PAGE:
What bumps the ORCA 40 down to our #6 slot? For starters, the Venture gets the slight edge in ice retention (although ORCA's advertised 10 days is nothing to scoff at). Further, the ORCA’s traditional rubber T-handle is a bit stiff and harder to latch than the Venture’s plastic system (even the Tundra’s T-handle is easier to use). And finally, the brand isn’t as widely available both online and in brick-and-mortar stores as OtterBox and Yeti. But if you can track one down, the ORCA is a truly impressive all-rounder.
See the ORCA 40 Cooler
Capacity: 28.5 qts.
Weight: 5 lbs. 8 oz.
Claimed ice retention: Not listed
Other sizes: 8, 12, 18
What we like: Ultra-durable and three carry options.
What we don’t: Most expensive soft-sided model on the list.
Following the meteoric rise of the Tundra, Yeti then shifted its focus to the soft-sided Hopper series in 2014. Out of the box, we were immediately struck by the Hopper Two 30’s thick and burly feel—it’d take some serious effort to even make a scratch—which is high praise for a flexible bag. And thanks to its detachable shoulder strap and three separate sets of handles, the Hopper is the easiest-to-carry soft-sided cooler on our list. We also love the exterior daisy chain, which is great for attaching accessories like a small dry bag or tying the cooler down in a raft or kayak.
It’s worth pointing out that Yeti is one of the few companies that doesn’t advertise ice retention times for its coolers. While the Hopper Two 30 has proven to hold up well even in extreme heat, we still wish we had a better idea of what to expect before heading out. And perhaps most importantly, the Yeti is the priciest soft-sided model on our list, coming in $40 more than the Engel HD30 above (which insulates slightly better than the Hopper) and over $150 more than the AO 24 Pack and REI Co-op Cool Haul below. But for those that are hard on their gear, the extra investment may be worth it.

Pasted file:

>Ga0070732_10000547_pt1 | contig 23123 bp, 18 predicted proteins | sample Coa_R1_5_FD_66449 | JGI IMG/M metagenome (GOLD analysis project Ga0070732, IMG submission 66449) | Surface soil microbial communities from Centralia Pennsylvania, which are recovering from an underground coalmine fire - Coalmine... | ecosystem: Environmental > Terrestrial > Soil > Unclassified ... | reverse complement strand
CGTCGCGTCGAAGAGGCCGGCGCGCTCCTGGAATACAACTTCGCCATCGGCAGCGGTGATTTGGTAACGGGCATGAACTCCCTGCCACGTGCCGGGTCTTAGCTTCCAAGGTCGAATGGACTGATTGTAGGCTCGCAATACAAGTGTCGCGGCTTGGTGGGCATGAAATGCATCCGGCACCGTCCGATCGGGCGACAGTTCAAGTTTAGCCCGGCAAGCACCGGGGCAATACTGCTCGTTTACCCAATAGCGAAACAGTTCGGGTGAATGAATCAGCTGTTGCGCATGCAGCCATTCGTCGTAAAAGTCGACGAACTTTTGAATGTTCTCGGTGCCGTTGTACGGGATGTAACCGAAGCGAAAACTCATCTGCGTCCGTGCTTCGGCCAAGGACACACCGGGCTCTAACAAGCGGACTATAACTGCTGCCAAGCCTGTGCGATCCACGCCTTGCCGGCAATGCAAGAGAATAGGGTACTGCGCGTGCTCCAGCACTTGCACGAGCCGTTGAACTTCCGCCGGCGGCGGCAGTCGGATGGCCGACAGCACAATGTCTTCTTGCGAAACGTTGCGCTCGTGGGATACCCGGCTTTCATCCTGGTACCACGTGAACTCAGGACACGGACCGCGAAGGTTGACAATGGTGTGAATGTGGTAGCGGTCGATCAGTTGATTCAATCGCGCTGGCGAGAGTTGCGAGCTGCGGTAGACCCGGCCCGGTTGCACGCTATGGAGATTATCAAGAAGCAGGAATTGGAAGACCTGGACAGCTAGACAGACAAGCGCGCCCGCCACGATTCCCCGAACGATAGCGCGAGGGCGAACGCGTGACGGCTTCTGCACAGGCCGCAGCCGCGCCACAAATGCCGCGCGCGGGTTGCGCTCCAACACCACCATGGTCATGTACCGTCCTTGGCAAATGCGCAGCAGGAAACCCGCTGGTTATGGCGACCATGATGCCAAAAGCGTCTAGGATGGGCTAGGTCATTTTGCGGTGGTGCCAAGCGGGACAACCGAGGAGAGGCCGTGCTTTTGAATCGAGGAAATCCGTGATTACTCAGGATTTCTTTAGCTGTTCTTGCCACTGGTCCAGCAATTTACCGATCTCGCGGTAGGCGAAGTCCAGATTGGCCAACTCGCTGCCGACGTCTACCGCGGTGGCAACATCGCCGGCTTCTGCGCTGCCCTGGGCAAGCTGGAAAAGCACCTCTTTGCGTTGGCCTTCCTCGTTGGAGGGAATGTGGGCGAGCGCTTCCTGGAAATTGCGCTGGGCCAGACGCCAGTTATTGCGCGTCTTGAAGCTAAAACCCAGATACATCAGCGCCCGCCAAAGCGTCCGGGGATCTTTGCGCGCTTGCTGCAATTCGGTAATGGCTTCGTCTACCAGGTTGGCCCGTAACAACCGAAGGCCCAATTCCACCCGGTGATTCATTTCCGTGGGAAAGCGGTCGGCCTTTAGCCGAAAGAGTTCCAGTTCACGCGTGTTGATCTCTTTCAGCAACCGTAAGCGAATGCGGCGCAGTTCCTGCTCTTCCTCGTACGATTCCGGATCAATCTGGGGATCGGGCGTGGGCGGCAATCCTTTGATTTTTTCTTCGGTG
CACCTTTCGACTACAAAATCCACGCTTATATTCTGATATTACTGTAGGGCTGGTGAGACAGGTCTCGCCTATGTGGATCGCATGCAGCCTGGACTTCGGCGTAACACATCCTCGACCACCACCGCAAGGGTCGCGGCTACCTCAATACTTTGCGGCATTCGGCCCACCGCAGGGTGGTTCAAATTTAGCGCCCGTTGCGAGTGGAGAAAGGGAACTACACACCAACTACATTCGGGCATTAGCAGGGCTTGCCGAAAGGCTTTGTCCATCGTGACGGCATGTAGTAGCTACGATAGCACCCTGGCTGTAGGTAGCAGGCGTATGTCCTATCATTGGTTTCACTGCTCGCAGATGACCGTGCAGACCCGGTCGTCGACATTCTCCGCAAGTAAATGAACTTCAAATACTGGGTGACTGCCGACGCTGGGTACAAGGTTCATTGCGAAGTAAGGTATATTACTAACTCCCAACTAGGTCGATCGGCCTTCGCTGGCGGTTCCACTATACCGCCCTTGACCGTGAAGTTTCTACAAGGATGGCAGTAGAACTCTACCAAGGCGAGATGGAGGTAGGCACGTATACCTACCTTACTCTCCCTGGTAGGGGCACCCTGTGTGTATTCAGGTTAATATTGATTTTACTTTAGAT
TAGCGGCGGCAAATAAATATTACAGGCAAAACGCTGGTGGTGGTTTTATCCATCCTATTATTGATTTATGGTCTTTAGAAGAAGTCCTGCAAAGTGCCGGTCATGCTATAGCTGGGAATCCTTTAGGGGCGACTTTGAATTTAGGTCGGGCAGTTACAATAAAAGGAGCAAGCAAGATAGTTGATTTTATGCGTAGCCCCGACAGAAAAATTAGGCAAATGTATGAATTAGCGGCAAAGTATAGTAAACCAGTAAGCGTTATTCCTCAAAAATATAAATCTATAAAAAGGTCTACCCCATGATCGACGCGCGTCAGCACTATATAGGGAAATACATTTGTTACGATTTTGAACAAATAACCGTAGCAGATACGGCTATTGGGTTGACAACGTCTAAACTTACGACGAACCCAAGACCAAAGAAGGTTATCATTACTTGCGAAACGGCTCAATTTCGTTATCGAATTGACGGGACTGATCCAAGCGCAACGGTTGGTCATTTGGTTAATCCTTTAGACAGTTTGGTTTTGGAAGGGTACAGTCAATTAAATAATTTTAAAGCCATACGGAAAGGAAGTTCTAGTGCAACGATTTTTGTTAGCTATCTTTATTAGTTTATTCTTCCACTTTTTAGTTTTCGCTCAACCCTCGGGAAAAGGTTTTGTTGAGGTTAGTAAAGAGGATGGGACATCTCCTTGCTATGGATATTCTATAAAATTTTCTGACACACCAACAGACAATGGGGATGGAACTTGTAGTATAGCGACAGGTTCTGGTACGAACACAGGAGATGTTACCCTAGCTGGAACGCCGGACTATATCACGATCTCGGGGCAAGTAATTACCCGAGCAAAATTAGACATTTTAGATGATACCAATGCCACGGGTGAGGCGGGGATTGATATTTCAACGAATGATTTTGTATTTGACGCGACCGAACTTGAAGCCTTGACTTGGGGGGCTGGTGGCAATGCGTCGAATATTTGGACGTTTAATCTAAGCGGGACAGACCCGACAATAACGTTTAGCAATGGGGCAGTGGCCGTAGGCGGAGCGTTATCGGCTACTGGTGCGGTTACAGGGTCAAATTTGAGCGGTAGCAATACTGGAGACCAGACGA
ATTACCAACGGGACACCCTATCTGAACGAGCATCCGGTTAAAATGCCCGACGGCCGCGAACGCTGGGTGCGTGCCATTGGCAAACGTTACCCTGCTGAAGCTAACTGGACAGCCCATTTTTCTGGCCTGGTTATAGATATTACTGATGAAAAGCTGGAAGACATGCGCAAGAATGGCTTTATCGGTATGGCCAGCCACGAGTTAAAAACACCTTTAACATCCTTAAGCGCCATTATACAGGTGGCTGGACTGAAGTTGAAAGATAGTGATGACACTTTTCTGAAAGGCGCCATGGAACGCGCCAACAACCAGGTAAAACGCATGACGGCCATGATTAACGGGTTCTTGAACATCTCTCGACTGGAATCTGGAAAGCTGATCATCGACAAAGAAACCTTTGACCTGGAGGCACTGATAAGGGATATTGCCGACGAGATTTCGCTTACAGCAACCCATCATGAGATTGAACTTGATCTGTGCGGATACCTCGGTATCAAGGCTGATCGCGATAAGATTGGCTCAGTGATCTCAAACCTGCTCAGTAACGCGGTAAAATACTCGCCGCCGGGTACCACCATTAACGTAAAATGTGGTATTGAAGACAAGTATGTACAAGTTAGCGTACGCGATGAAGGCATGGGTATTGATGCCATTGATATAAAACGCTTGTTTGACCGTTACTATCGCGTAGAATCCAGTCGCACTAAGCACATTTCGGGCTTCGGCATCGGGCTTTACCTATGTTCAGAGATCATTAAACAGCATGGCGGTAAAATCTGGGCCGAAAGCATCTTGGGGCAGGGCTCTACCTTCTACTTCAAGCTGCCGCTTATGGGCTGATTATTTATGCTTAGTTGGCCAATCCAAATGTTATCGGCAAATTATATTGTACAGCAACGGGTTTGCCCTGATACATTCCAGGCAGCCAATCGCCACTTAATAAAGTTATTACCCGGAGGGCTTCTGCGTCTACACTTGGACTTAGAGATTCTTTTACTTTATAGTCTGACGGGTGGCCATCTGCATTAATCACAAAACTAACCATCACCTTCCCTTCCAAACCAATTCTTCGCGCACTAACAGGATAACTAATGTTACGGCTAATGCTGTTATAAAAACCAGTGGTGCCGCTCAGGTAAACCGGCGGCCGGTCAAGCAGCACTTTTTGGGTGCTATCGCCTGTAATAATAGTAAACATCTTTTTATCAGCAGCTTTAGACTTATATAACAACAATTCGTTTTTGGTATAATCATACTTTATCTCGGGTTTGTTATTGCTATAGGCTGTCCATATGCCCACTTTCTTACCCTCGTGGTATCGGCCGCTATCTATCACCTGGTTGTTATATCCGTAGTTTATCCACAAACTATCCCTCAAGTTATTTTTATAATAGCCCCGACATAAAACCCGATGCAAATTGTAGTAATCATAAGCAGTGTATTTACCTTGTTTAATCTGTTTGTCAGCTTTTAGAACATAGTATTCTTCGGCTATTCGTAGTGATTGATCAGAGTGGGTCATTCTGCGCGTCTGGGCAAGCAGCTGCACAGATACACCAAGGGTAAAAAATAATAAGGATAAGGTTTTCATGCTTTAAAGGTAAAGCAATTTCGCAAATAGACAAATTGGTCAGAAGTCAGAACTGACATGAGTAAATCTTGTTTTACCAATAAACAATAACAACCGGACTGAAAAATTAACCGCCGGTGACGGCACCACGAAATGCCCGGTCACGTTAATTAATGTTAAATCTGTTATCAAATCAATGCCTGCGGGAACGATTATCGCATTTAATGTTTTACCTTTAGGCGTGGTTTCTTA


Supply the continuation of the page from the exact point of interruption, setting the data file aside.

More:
See the Yeti Hopper Two 30
Capacity: 45 qts.
Weight: 25 lbs.
Claimed ice retention: 10 days
Other sizes: 20, 65, 110, 145
What we like: A quality all-purpose cooler at a reasonable price.
What we don’t: Only sold online.
Texas-based RTIC does things a little differently. This direct-to-consumer brand pushes out top-performing coolers across all categories, and by taking out the middle man (retailers), they undercut the competition significantly. The hard-sided 45 is a great case in point: its rotomolded construction resembles designs from Yeti and ORCA but beats them in price by $80 to $100 (plus, we often see RTIC coolers on sale even in the middle of summer). And in saving money, you don’t have to compromise premium and familiar features like non-slip feet, week-long ice retention, and rubber T-latches.
What are the downsides of buying from a consumer-direct company? The most obvious is lack of convenience: while you can check out and pick up a Yeti or Coleman at your local REI, you don’t get the same luxury with RTIC. We’ve also read reports of poor customer service, especially on warranty claims (and again, you can’t walk into a shop to handle a return). That said, there are plenty of happy RTIC owners, and their coolers are an enticing alternative for campers, beach-goers, and tailgaters who prioritize value over name-brand cachet.
See the RTIC 45 Cooler
Capacity: 24 cans
Weight: 2 lbs. 11 oz.
Claimed ice retention: 1 day
Other sizes: 12, 36, 48
What we like: Compact, simple design that performs well for day trips.
What we don’t: Not as robust as options from Yeti or Engel.
If you’re on a budget and simply need a no-frills, no-nonsense cooler for day trips, the AO Coolers 24 Pack Canvas fits the bill. For $70, the AO packs in a compact and easy-to-shoulder build, functional zipper closure that runs the length of the cooler, and generous exterior pocket to stow an extra layer or valuables. You don’t get multi-day ice retention (AO advertises a 24-hour maximum) or huge capacity (up to 24 cans) as many alternatives. But for short solo adventures to the lake, beach, or trailhead, the AO is likely all you’ll need.
Put simply, the 24 Pack Canvas looks and feels a lot different than the other soft-sided coolers on our list. How so? The canvas build—while plenty capable for most uses—falls short of the waterproof and tear-resistant Yeti Hopper Two 30 and Engel HD30 above. The shoulder strap is also very basic, lacking padding and comfort for longer distances. Nevertheless, it’s important to set realistic expectations in this price range, and the 24 Pack performs as intended. And for a small boost in storage, the $10-pricier 24 Pack Deluxe adds a second outer gear pocket.